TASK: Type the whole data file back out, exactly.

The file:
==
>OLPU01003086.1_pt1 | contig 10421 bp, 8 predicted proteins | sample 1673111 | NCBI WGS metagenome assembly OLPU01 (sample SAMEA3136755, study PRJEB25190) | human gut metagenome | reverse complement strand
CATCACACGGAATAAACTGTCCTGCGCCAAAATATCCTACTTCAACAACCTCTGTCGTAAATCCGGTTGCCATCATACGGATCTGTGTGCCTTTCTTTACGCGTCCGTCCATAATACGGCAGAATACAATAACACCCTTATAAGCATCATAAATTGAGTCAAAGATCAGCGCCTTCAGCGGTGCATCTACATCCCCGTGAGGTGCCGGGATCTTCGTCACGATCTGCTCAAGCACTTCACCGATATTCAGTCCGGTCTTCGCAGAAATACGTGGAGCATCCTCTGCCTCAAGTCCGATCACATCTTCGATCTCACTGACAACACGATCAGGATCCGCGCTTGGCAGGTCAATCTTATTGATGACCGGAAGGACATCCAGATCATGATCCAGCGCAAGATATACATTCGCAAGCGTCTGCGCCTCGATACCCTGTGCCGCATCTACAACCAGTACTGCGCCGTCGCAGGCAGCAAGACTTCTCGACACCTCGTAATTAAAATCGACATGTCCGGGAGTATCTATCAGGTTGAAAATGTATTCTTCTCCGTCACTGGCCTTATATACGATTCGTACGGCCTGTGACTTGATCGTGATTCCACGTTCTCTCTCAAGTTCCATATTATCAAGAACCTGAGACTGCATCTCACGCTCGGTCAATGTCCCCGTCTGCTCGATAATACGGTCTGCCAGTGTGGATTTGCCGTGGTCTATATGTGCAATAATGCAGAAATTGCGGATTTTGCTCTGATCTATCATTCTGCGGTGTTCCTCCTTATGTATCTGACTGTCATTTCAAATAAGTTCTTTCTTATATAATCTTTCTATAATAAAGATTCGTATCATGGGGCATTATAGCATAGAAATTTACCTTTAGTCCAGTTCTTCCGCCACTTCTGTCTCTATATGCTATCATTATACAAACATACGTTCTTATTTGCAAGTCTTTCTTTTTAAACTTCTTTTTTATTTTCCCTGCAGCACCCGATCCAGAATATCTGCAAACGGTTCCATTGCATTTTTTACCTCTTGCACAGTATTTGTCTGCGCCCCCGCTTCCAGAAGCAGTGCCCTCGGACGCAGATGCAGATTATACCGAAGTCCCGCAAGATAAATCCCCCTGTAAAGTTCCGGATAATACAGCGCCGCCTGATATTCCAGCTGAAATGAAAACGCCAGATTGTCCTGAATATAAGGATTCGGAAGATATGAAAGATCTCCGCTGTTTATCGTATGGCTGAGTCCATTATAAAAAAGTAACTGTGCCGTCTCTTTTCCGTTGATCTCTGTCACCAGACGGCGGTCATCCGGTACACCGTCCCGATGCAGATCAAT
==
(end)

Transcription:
>OLPU01003086.1_pt1 | contig 10421 bp, 8 predicted proteins | sample 1673111 | NCBI WGS metagenome assembly OLPU01 (sample SAMEA3136755, study PRJEB25190) | human gut metagenome | reverse complement strand
CATCACACGGAATAAACTGTCCTGCGCCAAAATATCCTACTTCAACAACCTCTGTCGTAAATCCGGTTGCCATCATACGGATCTGTGTGCCTTTCTTTACGCGTCCGTCCATAATACGGCAGAATACAATAACACCCTTATAAGCATCATAAATTGAGTCAAAGATCAGCGCCTTCAGCGGTGCATCTACATCCCCGTGAGGTGCCGGGATCTTCGTCACGATCTGCTCAAGCACTTCACCGATATTCAGTCCGGTCTTCGCAGAAATACGTGGAGCATCCTCTGCCTCAAGTCCGATCACATCTTCGATCTCACTGACAACACGATCAGGATCCGCGCTTGGCAGGTCAATCTTATTGATGACCGGAAGGACATCCAGATCATGATCCAGCGCAAGATATACATTCGCAAGCGTCTGCGCCTCGATACCCTGTGCCGCATCTACAACCAGTACTGCGCCGTCGCAGGCAGCAAGACTTCTCGACACCTCGTAATTAAAATCGACATGTCCGGGAGTATCTATCAGGTTGAAAATGTATTCTTCTCCGTCACTGGCCTTATATACGATTCGTACGGCCTGTGACTTGATCGTGATTCCACGTTCTCTCTCAAGTTCCATATTATCAAGAACCTGAGACTGCATCTCACGCTCGGTCAATGTCCCCGTCTGCTCGATAATACGGTCTGCCAGTGTGGATTTGCCGTGGTCTATATGTGCAATAATGCAGAAATTGCGGATTTTGCTCTGATCTATCATTCTGCGGTGTTCCTCCTTATGTATCTGACTGTCATTTCAAATAAGTTCTTTCTTATATAATCTTTCTATAATAAAGATTCGTATCATGGGGCATTATAGCATAGAAATTTACCTTTAGTCCAGTTCTTCCGCCACTTCTGTCTCTATATGCTATCATTATACAAACATACGTTCTTATTTGCAAGTCTTTCTTTTTAAACTTCTTTTTTATTTTCCCTGCAGCACCCGATCCAGAATATCTGCAAACGGTTCCATTGCATTTTTTACCTCTTGCACAGTATTTGTCTGCGCCCCCGCTTCCAGAAGCAGTGCCCTCGGACGCAGATGCAGATTATACCGAAGTCCCGCAAGATAAATCCCCCTGTAAAGTTCCGGATAATACAGCGCCGCCTGATATTCCAGCTGAAATGAAAACGCCAGATTGTCCTGAATATAAGGATTCGGAAGATATGAAAGATCTCCGCTGTTTATCGTATGGCTGAGTCCATTATAAAAAAGTAACTGTGCCGTCTCTTTTCCGTTGATCTCTGTCACCAGACGGCGGTCATCCGGTACACCGTCCCGATGCAGATCAAT